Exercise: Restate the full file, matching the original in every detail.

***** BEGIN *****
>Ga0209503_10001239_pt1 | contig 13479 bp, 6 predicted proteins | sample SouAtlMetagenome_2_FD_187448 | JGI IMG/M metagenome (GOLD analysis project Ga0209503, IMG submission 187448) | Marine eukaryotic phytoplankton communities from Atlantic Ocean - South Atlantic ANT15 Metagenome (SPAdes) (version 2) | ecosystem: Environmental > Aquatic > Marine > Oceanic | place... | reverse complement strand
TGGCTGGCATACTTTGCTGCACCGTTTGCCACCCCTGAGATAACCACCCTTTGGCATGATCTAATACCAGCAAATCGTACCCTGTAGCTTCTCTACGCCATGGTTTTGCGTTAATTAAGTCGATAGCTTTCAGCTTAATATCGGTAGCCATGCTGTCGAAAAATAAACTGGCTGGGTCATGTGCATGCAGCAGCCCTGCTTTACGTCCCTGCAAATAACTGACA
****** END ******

>Ga0209503_10001239_pt1 | contig 13479 bp, 6 predicted proteins | sample SouAtlMetagenome_2_FD_187448 | JGI IMG/M metagenome (GOLD analysis project Ga0209503, IMG submission 187448) | Marine eukaryotic phytoplankton communities from Atlantic Ocean - South Atlantic ANT15 Metagenome (SPAdes) (version 2) | ecosystem: Environmental > Aquatic > Marine > Oceanic | place... | reverse complement strand
TGGCTGGCATACTTTGCTGCACCGTTTGCCACCCCTGAGATAACCACCCTTTGGCATGATCTAATACCAGCAAATCGTACCCTGTAGCTTCTCTACGCCATGGTTTTGCGTTAATTAAGTCGATAGCTTTCAGCTTAATATCGGTAGCCATGCTGTCGAAAAATAAACTGGCTGGGTCATGTGCATGCAGCAGCCCTGCTTTACGTCCCTGCAAATAACTGACA